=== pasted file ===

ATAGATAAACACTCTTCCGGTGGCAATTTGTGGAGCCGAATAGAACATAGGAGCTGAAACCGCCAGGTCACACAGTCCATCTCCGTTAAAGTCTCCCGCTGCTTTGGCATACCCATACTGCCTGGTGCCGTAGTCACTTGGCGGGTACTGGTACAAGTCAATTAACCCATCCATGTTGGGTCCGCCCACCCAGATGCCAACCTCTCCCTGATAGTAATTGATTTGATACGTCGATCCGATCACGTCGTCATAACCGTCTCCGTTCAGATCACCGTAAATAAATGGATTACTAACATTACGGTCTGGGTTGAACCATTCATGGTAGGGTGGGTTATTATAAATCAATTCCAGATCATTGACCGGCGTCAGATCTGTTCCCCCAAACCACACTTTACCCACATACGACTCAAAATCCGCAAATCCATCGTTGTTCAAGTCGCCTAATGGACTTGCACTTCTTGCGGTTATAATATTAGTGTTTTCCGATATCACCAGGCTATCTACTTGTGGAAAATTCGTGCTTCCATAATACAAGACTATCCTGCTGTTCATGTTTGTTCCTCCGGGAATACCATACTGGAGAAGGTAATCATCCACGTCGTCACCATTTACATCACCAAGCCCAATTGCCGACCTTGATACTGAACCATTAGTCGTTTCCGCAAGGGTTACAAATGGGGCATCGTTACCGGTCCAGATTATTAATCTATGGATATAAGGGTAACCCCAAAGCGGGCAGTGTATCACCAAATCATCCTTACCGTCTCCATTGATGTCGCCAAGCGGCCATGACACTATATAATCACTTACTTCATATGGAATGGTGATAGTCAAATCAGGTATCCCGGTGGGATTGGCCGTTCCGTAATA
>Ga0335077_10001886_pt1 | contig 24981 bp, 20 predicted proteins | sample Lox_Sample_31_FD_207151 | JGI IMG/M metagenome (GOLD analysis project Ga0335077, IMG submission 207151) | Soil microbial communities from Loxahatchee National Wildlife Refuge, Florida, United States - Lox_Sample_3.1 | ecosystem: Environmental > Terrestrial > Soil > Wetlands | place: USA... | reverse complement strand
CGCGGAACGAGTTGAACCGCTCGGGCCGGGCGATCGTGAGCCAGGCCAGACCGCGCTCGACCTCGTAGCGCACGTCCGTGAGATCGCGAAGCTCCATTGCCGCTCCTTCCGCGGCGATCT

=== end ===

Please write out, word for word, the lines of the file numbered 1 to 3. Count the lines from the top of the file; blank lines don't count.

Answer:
ATAGATAAACACTCTTCCGGTGGCAATTTGTGGAGCCGAATAGAACATAGGAGCTGAAACCGCCAGGTCACACAGTCCATCTCCGTTAAAGTCTCCCGCTGCTTTGGCATACCCATACTGCCTGGTGCCGTAGTCACTTGGCGGGTACTGGTACAAGTCAATTAACCCATCCATGTTGGGTCCGCCCACCCAGATGCCAACCTCTCCCTGATAGTAATTGATTTGATACGTCGATCCGATCACGTCGTCATAACCGTCTCCGTTCAGATCACCGTAAATAAATGGATTACTAACATTACGGTCTGGGTTGAACCATTCATGGTAGGGTGGGTTATTATAAATCAATTCCAGATCATTGACCGGCGTCAGATCTGTTCCCCCAAACCACACTTTACCCACATACGACTCAAAATCCGCAAATCCATCGTTGTTCAAGTCGCCTAATGGACTTGCACTTCTTGCGGTTATAATATTAGTGTTTTCCGATATCACCAGGCTATCTACTTGTGGAAAATTCGTGCTTCCATAATACAAGACTATCCTGCTGTTCATGTTTGTTCCTCCGGGAATACCATACTGGAGAAGGTAATCATCCACGTCGTCACCATTTACATCACCAAGCCCAATTGCCGACCTTGATACTGAACCATTAGTCGTTTCCGCAAGGGTTACAAATGGGGCATCGTTACCGGTCCAGATTATTAATCTATGGATATAAGGGTAACCCCAAAGCGGGCAGTGTATCACCAAATCATCCTTACCGTCTCCATTGATGTCGCCAAGCGGCCATGACACTATATAATCACTTACTTCATATGGAATGGTGATAGTCAAATCAGGTATCCCGGTGGGATTGGCCGTTCCGTAATA
>Ga0335077_10001886_pt1 | contig 24981 bp, 20 predicted proteins | sample Lox_Sample_31_FD_207151 | JGI IMG/M metagenome (GOLD analysis project Ga0335077, IMG submission 207151) | Soil microbial communities from Loxahatchee National Wildlife Refuge, Florida, United States - Lox_Sample_3.1 | ecosystem: Environmental > Terrestrial > Soil > Wetlands | place: USA... | reverse complement strand
CGCGGAACGAGTTGAACCGCTCGGGCCGGGCGATCGTGAGCCAGGCCAGACCGCGCTCGACCTCGTAGCGCACGTCCGTGAGATCGCGAAGCTCCATTGCCGCTCCTTCCGCGGCGATCT